But the Islamic Courts Union's militiamen had actually defeated Somalia's hated warlords. And their enforcement of Islamic religious laws, while unpopular among many Somalis, made Mogadishu safe to walk in for the first time in a generation.
When the Islamic movement again strengthened, Isse was a pharmacy owner from the town of Buro in Somaliland, a parched northern enclave that declared independence from Somalia in the early 1990s.
Radicalized by U.S. military involvement in Iraq and Afghanistan, Isse is serving a life sentence for organizing the killings of four foreign aid workers in late 2003 and early 2004. Two of his victims were elderly British teachers.
Isse still maintains his innocence. Much of Isse's account of his capture and imprisonment was independently corroborated by Western intelligence analysts, Somali security officials and court records in Somaliland, where the wounded jihadist was tried and jailed for murdering the aid workers. Those sources say Isse was snatched by the U.S. after fleeing to the safe house of a notorious Islamist in Mogadishu.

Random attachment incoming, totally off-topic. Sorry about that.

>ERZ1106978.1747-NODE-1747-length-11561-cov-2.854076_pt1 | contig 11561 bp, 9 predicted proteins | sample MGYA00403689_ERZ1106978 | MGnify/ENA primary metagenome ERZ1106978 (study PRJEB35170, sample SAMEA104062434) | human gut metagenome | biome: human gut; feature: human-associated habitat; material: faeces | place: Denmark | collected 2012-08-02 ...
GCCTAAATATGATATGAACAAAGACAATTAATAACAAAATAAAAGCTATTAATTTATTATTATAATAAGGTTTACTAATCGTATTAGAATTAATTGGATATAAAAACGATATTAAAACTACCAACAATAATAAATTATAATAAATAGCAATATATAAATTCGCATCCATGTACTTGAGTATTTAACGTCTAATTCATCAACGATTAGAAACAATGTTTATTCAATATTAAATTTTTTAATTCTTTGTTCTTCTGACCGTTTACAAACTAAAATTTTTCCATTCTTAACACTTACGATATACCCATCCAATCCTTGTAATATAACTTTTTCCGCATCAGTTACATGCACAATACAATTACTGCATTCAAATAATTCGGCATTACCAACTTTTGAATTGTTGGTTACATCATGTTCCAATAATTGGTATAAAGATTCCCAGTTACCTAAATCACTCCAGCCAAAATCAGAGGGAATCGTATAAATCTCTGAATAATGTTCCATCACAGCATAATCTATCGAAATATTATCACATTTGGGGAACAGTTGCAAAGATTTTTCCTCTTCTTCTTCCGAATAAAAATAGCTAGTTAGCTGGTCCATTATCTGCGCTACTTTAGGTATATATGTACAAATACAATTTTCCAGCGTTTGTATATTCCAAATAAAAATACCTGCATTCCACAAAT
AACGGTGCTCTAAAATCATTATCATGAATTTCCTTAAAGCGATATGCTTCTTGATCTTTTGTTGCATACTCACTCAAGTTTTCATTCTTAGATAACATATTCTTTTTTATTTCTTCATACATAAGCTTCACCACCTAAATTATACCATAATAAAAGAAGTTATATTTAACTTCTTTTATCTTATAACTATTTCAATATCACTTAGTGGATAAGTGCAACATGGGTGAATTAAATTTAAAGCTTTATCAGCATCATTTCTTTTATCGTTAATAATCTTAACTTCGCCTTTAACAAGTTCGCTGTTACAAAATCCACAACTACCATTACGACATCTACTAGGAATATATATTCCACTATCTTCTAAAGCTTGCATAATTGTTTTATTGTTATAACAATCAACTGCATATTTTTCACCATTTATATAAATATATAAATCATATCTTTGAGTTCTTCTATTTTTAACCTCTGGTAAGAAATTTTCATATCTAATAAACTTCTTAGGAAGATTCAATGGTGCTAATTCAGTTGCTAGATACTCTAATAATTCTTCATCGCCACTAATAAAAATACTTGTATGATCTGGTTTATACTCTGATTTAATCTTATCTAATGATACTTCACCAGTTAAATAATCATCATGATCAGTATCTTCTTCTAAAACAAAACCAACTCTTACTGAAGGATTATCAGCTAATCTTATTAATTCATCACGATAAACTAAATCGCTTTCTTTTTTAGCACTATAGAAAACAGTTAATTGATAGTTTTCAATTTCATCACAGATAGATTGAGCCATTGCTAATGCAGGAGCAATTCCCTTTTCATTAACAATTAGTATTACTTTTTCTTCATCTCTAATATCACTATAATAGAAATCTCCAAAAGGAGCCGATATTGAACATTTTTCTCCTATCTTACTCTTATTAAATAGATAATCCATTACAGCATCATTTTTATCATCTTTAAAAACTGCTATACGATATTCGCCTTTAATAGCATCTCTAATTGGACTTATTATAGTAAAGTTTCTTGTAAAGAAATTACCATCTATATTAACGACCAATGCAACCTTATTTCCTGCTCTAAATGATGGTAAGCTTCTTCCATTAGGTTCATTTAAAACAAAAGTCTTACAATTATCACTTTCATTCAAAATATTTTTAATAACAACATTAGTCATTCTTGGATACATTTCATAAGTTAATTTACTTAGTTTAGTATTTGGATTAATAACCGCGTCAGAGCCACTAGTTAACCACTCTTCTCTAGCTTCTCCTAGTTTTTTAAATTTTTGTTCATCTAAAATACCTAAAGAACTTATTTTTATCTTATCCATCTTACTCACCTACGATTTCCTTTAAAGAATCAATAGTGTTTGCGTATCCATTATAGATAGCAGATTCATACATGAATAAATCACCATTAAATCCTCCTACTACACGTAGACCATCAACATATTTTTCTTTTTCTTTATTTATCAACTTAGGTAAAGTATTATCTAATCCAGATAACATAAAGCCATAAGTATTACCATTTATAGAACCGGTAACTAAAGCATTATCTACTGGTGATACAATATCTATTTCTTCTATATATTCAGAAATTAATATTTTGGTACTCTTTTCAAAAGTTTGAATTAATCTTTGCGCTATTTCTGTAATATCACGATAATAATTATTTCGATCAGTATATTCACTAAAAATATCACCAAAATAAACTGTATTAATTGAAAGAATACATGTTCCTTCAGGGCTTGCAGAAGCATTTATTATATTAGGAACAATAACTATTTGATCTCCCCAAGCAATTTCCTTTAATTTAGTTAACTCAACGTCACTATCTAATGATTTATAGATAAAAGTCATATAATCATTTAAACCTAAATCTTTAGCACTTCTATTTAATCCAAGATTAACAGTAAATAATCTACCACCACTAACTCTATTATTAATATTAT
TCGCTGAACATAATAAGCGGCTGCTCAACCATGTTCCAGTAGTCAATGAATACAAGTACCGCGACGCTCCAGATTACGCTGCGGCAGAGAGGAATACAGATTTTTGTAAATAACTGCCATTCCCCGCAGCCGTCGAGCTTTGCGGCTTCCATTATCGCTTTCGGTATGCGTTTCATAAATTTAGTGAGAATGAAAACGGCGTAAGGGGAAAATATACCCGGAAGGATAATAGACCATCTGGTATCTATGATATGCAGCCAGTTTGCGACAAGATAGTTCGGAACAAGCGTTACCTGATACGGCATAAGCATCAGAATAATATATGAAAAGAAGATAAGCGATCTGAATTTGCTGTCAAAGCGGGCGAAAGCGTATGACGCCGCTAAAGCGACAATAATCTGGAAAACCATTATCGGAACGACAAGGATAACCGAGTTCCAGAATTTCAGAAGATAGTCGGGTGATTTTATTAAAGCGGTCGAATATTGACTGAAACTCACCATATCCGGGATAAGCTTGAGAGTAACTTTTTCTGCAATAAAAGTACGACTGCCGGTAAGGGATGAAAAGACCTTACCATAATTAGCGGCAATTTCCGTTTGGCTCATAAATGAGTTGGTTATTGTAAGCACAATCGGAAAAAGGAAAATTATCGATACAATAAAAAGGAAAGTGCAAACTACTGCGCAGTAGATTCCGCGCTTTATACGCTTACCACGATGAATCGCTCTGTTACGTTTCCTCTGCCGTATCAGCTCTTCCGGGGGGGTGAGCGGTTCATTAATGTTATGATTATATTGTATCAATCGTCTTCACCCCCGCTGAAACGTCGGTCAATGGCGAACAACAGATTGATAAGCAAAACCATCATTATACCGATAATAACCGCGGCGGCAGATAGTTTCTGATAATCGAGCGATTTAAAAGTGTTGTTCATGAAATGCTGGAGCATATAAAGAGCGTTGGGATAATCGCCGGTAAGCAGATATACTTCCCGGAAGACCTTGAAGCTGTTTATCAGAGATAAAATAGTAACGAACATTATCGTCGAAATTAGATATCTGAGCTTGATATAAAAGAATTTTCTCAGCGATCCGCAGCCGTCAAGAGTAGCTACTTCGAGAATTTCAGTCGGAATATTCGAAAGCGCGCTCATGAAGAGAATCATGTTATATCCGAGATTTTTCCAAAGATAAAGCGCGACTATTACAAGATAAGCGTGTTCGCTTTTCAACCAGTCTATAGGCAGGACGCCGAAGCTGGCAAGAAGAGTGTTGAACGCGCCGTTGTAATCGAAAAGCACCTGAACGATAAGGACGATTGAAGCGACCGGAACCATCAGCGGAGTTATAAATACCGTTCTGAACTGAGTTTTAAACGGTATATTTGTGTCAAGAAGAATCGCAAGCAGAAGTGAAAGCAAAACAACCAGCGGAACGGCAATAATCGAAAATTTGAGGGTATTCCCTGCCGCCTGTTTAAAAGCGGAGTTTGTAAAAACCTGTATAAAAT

How that operation unfolded on a hot June night in 2004 reveals the extent of American clandestine involvement in Somalia's chaotic affairs - and how such anti-terrorism efforts appear to have backfired.
"I captured Isse for the Americans," said Mohamed Afrah Qanyare. "The Americans contracted us to do certain things, and we did them. Isse put up resistance so we shot him. But he survived."
Qanyare is a member of Somalia's weak transitional government. Today he divides his days between Mogadishu and luxury hotels in Nairobi.